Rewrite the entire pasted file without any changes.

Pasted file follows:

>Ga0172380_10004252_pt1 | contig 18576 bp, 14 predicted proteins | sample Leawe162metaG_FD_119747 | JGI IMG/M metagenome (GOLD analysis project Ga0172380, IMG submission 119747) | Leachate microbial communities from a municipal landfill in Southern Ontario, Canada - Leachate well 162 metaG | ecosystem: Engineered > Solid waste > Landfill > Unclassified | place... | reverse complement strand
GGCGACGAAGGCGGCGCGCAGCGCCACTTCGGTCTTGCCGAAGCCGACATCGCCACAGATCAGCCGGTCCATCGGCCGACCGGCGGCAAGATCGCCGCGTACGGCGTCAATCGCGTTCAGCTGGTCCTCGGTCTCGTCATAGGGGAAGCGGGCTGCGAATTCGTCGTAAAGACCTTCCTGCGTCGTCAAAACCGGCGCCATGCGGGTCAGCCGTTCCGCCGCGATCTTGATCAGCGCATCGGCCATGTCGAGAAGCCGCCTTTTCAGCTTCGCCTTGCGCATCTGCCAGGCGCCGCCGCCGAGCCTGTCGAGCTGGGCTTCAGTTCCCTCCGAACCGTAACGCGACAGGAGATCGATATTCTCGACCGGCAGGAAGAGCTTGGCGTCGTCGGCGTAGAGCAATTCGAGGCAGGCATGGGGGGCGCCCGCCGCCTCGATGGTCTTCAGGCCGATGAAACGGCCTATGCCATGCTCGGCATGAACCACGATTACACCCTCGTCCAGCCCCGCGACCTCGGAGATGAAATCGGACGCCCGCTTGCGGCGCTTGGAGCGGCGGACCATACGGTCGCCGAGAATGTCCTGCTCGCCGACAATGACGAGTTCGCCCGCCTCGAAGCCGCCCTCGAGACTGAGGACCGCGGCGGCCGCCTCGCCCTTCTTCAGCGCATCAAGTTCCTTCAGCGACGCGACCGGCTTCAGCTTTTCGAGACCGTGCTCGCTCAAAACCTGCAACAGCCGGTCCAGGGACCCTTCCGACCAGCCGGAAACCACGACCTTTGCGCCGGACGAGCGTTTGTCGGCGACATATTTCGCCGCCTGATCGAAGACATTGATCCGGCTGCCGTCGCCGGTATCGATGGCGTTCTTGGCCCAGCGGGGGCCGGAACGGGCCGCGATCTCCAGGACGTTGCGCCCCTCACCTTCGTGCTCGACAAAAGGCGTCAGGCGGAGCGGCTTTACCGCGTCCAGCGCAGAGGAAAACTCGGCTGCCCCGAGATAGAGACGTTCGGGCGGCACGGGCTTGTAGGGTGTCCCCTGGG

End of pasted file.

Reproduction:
>Ga0172380_10004252_pt1 | contig 18576 bp, 14 predicted proteins | sample Leawe162metaG_FD_119747 | JGI IMG/M metagenome (GOLD analysis project Ga0172380, IMG submission 119747) | Leachate microbial communities from a municipal landfill in Southern Ontario, Canada - Leachate well 162 metaG | ecosystem: Engineered > Solid waste > Landfill > Unclassified | place... | reverse complement strand
GGCGACGAAGGCGGCGCGCAGCGCCACTTCGGTCTTGCCGAAGCCGACATCGCCACAGATCAGCCGGTCCATCGGCCGACCGGCGGCAAGATCGCCGCGTACGGCGTCAATCGCGTTCAGCTGGTCCTCGGTCTCGTCATAGGGGAAGCGGGCTGCGAATTCGTCGTAAAGACCTTCCTGCGTCGTCAAAACCGGCGCCATGCGGGTCAGCCGTTCCGCCGCGATCTTGATCAGCGCATCGGCCATGTCGAGAAGCCGCCTTTTCAGCTTCGCCTTGCGCATCTGCCAGGCGCCGCCGCCGAGCCTGTCGAGCTGGGCTTCAGTTCCCTCCGAACCGTAACGCGACAGGAGATCGATATTCTCGACCGGCAGGAAGAGCTTGGCGTCGTCGGCGTAGAGCAATTCGAGGCAGGCATGGGGGGCGCCCGCCGCCTCGATGGTCTTCAGGCCGATGAAACGGCCTATGCCATGCTCGGCATGAACCACGATTACACCCTCGTCCAGCCCCGCGACCTCGGAGATGAAATCGGACGCCCGCTTGCGGCGCTTGGAGCGGCGGACCATACGGTCGCCGAGAATGTCCTGCTCGCCGACAATGACGAGTTCGCCCGCCTCGAAGCCGCCCTCGAGACTGAGGACCGCGGCGGCCGCCTCGCCCTTCTTCAGCGCATCAAGTTCCTTCAGCGACGCGACCGGCTTCAGCTTTTCGAGACCGTGCTCGCTCAAAACCTGCAACAGCCGGTCCAGGGACCCTTCCGACCAGCCGGAAACCACGACCTTTGCGCCGGACGAGCGTTTGTCGGCGACATATTTCGCCGCCTGATCGAAGACATTGATCCGGCTGCCGTCGCCGGTATCGATGGCGTTCTTGGCCCAGCGGGGGCCGGAACGGGCCGCGATCTCCAGGACGTTGCGCCCCTCACCTTCGTGCTCGACAAAAGGCGTCAGGCGGAGCGGCTTTACCGCGTCCAGCGCAGAGGAAAACTCGGCTGCCCCGAGATAGAGACGTTCGGGCGGCACGGGCTTGTAGGGTGTCCCCTGGG